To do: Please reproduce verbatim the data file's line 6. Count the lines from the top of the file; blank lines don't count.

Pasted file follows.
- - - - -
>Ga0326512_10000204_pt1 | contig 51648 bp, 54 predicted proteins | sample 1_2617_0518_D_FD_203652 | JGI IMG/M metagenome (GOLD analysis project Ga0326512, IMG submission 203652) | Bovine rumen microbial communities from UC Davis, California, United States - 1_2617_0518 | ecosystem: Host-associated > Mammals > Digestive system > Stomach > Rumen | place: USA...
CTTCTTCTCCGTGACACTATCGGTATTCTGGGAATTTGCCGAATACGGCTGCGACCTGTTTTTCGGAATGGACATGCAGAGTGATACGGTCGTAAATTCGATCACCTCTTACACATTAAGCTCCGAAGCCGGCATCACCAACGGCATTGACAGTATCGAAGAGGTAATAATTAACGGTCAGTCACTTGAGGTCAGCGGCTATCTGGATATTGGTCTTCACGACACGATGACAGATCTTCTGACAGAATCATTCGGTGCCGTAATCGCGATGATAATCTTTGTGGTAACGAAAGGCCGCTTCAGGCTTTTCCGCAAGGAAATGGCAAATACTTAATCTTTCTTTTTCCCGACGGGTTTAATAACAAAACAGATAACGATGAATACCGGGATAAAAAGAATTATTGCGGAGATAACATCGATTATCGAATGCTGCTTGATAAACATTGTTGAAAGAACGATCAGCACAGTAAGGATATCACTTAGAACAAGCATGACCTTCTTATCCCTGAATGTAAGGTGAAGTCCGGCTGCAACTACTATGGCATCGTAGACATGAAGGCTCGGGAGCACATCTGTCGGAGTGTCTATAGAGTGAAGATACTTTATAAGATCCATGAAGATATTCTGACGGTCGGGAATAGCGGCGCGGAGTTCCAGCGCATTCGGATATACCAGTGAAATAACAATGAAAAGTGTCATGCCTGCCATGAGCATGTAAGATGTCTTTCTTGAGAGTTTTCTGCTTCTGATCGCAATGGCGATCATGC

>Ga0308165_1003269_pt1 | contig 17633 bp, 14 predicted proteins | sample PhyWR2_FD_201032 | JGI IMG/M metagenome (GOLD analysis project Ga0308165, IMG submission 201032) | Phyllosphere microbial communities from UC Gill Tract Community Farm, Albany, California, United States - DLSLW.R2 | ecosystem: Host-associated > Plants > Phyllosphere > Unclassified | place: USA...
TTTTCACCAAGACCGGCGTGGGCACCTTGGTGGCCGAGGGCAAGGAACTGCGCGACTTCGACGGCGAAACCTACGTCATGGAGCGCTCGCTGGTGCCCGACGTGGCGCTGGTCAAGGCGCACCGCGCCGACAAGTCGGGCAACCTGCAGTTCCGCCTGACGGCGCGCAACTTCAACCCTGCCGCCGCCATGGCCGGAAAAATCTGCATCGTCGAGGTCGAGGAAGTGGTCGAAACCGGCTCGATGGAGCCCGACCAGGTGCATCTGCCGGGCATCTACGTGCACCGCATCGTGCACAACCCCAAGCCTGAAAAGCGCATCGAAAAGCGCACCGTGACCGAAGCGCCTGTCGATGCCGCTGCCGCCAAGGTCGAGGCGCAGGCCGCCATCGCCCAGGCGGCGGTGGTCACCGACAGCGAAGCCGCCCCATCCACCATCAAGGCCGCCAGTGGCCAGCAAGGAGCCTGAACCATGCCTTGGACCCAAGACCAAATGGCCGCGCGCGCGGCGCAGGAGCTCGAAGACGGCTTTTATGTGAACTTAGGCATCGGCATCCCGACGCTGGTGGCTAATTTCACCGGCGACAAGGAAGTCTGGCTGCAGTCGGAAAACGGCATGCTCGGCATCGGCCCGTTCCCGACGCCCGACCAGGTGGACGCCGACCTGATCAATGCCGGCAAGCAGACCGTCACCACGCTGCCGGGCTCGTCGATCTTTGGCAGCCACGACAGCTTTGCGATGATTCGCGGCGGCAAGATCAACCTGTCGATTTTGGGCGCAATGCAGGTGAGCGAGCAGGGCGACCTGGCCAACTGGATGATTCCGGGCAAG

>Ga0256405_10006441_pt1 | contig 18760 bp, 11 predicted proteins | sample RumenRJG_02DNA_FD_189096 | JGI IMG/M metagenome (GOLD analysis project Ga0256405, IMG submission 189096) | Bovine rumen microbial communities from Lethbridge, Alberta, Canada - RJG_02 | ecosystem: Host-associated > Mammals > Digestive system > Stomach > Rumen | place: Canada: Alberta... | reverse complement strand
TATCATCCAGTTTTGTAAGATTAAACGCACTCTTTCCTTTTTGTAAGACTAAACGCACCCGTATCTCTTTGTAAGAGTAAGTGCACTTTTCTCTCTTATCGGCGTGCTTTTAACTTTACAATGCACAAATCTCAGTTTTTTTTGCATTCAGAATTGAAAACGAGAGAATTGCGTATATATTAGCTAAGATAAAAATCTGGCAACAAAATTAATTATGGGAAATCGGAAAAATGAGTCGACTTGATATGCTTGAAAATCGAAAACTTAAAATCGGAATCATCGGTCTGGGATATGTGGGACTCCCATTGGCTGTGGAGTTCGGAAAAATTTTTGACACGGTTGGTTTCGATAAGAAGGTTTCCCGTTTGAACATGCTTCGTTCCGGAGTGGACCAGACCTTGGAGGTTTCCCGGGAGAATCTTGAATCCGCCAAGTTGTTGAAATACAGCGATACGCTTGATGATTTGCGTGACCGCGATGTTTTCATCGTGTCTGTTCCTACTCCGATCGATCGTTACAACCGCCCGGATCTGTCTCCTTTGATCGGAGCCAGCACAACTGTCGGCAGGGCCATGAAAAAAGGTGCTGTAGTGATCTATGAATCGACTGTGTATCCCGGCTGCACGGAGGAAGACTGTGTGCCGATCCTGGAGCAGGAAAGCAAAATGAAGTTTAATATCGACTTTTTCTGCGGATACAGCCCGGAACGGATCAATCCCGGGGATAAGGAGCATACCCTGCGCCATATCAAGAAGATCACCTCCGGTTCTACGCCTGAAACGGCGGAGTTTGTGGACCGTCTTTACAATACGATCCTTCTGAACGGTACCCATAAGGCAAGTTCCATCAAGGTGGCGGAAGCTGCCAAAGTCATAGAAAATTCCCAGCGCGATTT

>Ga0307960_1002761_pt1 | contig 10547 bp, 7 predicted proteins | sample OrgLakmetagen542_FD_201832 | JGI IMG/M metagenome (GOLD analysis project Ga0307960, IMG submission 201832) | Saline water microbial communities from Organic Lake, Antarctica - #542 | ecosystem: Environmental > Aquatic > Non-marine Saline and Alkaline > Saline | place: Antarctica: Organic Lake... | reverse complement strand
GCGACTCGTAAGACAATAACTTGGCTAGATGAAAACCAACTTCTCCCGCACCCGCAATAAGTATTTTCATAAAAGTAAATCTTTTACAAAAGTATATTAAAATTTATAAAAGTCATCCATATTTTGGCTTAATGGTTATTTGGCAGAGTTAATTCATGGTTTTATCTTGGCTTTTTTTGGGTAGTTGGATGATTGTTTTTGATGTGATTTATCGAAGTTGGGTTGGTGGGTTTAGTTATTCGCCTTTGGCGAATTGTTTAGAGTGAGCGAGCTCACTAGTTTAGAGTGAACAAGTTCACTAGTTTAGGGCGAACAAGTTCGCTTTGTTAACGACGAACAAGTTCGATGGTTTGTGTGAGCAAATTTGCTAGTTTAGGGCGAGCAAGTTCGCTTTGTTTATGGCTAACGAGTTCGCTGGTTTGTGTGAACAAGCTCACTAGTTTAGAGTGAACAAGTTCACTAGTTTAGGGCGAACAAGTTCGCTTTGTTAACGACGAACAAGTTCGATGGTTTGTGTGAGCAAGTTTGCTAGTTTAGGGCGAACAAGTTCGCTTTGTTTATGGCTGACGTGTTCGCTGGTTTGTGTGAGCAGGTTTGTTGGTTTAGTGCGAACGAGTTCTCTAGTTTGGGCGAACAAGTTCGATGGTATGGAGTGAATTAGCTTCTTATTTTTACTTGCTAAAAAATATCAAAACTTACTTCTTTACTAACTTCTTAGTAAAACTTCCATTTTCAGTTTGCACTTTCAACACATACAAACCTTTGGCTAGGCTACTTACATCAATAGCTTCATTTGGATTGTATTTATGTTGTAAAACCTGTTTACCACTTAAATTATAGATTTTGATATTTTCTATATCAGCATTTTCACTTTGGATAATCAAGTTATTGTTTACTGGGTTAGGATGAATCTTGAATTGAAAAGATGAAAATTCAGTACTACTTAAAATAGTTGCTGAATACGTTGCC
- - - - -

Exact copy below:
TATCATCCAGTTTTGTAAGATTAAACGCACTCTTTCCTTTTTGTAAGACTAAACGCACCCGTATCTCTTTGTAAGAGTAAGTGCACTTTTCTCTCTTATCGGCGTGCTTTTAACTTTACAATGCACAAATCTCAGTTTTTTTTGCATTCAGAATTGAAAACGAGAGAATTGCGTATATATTAGCTAAGATAAAAATCTGGCAACAAAATTAATTATGGGAAATCGGAAAAATGAGTCGACTTGATATGCTTGAAAATCGAAAACTTAAAATCGGAATCATCGGTCTGGGATATGTGGGACTCCCATTGGCTGTGGAGTTCGGAAAAATTTTTGACACGGTTGGTTTCGATAAGAAGGTTTCCCGTTTGAACATGCTTCGTTCCGGAGTGGACCAGACCTTGGAGGTTTCCCGGGAGAATCTTGAATCCGCCAAGTTGTTGAAATACAGCGATACGCTTGATGATTTGCGTGACCGCGATGTTTTCATCGTGTCTGTTCCTACTCCGATCGATCGTTACAACCGCCCGGATCTGTCTCCTTTGATCGGAGCCAGCACAACTGTCGGCAGGGCCATGAAAAAAGGTGCTGTAGTGATCTATGAATCGACTGTGTATCCCGGCTGCACGGAGGAAGACTGTGTGCCGATCCTGGAGCAGGAAAGCAAAATGAAGTTTAATATCGACTTTTTCTGCGGATACAGCCCGGAACGGATCAATCCCGGGGATAAGGAGCATACCCTGCGCCATATCAAGAAGATCACCTCCGGTTCTACGCCTGAAACGGCGGAGTTTGTGGACCGTCTTTACAATACGATCCTTCTGAACGGTACCCATAAGGCAAGTTCCATCAAGGTGGCGGAAGCTGCCAAAGTCATAGAAAATTCCCAGCGCGATTT